February 23, 2018
Words Matter – where meaning is being lost
There is no denying Facebook has drastically changed the way we communicate. In the process, they also changed the meaning of some important words in our vocabulary. The very nature of words or the status they implied has been watered down or expanded and forever changed what they mean. They boldly tell us, “Facebook helps you connect and share with the people in your life.”It’s worth taking a closer look at how they’ve changed the meaning of some words in their attempt to accomplish this, what they provide to billions of users and how successful they have been.
Who really knows you?
The very definition of a “friend” has been changed. Friends now include people who work for the same company, may happen to live nearby, attended the same school or possibly just know someone else that fits any of these criteria. However; it’s really the meaningful experiences and emotional connections shared between people that form real friendships, not simply accepting an invite. “What’s Her Face(book)?”, a recent study of thousands of Facebook users revealed they could not name 1 out of 4 of their Facebook friends when viewing their picture. Being labeled a Facebook friend can also be a disservice to those relationships that are inherently stronger. A sibling or the maid of honor is likely much more of a “friend” than a hairdresser or a person that attended the same business conference.
Sharing is the act of using or enjoying something with others. This very tangible action morphed into also meaning, look at what I’m having for lunch. Everyone appreciates a good meal but they would probably prefer to share that meal with you rather than have it shared with them in a post. Thinking about friends once again, there are probably many
This new version of “sharing” is great for increasing post counts and session times on Facebook but it crowds users’ feeds with events that can make the real act of sharing seem inappropriate. There is also no good way to really express the enjoyment that sharing creates between the few people directly involved.
In reality, sharing on Facebook is being done with a significant number of people who aren’t really “in your life”. This diminishes the depth of more meaningful social connections, either in person or online. Your best friend over the past 30 years now has the same level of information about you as someone who goes to the same dry cleaner. It seems like Facebook isn’t really accomplishing what they claim and fall short of truly connecting us with the people that matter.
Making meaningful connections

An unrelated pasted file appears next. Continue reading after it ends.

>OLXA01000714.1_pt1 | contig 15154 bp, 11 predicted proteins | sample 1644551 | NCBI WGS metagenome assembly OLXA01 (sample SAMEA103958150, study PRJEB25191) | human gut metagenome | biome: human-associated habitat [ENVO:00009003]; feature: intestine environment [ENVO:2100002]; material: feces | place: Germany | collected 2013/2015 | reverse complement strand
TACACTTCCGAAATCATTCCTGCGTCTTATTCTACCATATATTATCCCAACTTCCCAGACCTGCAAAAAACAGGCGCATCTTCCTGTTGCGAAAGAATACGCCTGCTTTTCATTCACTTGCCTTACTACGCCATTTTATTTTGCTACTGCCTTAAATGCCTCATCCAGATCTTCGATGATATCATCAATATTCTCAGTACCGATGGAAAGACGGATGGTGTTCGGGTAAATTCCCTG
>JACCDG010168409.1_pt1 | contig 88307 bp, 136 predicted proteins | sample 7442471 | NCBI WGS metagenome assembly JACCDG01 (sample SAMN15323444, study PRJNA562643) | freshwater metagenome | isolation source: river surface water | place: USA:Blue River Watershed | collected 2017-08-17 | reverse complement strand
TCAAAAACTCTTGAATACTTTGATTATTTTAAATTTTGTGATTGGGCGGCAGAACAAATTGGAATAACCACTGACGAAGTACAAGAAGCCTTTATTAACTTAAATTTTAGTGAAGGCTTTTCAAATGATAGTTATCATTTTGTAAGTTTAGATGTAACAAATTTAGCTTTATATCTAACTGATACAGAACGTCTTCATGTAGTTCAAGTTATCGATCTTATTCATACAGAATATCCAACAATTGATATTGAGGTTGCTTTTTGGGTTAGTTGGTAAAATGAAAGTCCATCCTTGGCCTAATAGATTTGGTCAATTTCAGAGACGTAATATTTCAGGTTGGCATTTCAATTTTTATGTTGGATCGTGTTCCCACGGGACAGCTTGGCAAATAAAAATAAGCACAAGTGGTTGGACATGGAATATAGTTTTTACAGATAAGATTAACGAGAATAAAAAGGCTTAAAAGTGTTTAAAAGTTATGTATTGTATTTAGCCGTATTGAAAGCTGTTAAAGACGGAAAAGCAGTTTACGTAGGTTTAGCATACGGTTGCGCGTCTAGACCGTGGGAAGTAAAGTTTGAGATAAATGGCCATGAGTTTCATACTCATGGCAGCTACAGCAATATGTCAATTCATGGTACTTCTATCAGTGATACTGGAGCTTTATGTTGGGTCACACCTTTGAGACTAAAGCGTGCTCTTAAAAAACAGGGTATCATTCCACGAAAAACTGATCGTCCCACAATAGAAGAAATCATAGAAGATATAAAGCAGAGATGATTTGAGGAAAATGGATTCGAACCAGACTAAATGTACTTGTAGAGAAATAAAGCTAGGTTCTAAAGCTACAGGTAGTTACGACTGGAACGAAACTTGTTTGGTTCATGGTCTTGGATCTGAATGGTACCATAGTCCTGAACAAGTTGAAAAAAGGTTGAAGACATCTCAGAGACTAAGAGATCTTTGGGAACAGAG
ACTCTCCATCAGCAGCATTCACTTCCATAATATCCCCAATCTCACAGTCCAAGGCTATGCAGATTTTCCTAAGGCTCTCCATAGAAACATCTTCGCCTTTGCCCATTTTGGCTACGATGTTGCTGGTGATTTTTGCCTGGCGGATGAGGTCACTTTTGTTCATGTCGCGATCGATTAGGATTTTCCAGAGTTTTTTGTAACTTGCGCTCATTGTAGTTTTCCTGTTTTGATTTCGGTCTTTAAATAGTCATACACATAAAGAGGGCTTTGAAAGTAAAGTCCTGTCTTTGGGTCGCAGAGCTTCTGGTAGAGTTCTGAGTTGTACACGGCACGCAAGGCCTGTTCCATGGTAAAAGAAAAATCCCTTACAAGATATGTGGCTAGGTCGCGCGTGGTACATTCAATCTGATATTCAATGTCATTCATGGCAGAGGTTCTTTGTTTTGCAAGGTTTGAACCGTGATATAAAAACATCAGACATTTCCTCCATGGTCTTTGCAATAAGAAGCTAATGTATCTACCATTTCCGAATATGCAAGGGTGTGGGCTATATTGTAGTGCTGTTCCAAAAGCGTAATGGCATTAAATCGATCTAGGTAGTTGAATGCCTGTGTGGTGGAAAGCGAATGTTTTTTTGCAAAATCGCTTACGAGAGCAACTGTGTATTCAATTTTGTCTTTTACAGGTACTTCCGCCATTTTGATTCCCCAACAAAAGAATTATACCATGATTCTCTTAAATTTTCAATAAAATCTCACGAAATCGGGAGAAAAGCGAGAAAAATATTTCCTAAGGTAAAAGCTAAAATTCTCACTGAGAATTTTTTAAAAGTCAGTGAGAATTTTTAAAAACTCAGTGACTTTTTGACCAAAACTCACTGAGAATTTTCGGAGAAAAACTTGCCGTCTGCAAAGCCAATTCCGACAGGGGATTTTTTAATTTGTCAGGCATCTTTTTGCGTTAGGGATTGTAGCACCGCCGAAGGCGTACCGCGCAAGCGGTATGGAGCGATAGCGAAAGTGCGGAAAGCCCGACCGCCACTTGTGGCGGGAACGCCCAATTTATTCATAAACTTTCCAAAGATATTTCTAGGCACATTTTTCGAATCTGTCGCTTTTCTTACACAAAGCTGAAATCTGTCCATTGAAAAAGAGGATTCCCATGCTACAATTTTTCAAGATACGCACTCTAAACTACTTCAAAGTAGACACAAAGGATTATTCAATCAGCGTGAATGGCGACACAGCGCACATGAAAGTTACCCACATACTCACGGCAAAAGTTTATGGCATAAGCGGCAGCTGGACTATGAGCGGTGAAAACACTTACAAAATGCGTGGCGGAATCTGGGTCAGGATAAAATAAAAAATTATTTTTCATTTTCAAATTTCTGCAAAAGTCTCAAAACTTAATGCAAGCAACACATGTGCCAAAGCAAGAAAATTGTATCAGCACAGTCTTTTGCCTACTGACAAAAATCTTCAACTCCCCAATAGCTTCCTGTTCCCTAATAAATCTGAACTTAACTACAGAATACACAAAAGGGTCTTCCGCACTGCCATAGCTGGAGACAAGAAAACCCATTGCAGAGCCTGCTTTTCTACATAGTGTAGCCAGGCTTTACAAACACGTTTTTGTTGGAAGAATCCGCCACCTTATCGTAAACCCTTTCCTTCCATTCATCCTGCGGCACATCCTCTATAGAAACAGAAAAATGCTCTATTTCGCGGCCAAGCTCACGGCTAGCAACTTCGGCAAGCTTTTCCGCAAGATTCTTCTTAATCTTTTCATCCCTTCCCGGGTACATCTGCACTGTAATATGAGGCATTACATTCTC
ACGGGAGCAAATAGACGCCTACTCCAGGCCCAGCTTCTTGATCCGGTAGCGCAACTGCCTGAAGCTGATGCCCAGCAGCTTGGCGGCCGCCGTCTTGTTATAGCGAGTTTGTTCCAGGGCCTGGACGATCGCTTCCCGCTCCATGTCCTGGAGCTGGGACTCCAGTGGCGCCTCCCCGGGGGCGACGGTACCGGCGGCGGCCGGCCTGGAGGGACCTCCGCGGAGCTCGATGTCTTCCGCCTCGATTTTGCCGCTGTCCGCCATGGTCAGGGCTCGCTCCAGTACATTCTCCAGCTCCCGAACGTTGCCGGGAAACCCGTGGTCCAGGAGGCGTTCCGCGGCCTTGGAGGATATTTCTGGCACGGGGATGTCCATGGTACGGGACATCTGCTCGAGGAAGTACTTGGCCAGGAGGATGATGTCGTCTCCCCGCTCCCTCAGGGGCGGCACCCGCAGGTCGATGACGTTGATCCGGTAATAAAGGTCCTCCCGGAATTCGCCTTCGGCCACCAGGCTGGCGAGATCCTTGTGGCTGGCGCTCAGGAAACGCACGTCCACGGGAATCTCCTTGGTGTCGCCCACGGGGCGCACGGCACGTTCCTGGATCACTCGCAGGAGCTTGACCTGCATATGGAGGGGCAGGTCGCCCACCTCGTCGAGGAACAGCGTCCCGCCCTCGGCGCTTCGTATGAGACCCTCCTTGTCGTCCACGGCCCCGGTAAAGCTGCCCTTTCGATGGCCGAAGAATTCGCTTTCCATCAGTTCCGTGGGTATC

I just come across an app called Bequeathit, which is an app that was developed to address these flaws by focusing on creating and capturing meaningful moments so they can be shared with the people you care about. It’s an app that delivers meaningful messages to someone special that may be shared with your broader network of personal connections only if both people involved agree.
It conveys emotion and provides a way to express yourself like no current social network or communication platform can. The best part is that it captures the recipient’s reaction on video so they can share that special moment with the sender if they wish.
There is no “Like” button on Bequeathit either. When you use Bequeathit, a carefully curetted message is delivered, a sort of “pat on the back” to demonstrate the value of the message you’ve shared. Sharing something personal, privately or even anonymously in itself is a valuable thing and when using Bequeathit there is no need for a community to validate your actions. Of course, strong validation may also come from the recipients whose reaction video provides a unique and personal way to show it. They’re also able to use the unique emoji interface that assists them in finding the perfect sentiment to express their feelings. These features combine to create a highly gratifying experience that perfectly conveys the user’s emotions across the digital domain.
Make no mistake, Facebook provides a great deal of value to its users. However; Sean Parker was right in a moment of honesty when he said they achieve this by”…exploiting a vulnerability in human psychology”. They do this because the value they are most devoted to is stock share price. In contrast, Bequeathit places value on human expression and meaningful communication and hopefully bring back some of what is being lost in communications among family, friends and loved ones.
Facebook is an ideal digital bulletin board, while Bequeathit is the perfect digital handwritten note. The world might be a better place if people spent a little time expressing their feelings to someone special.
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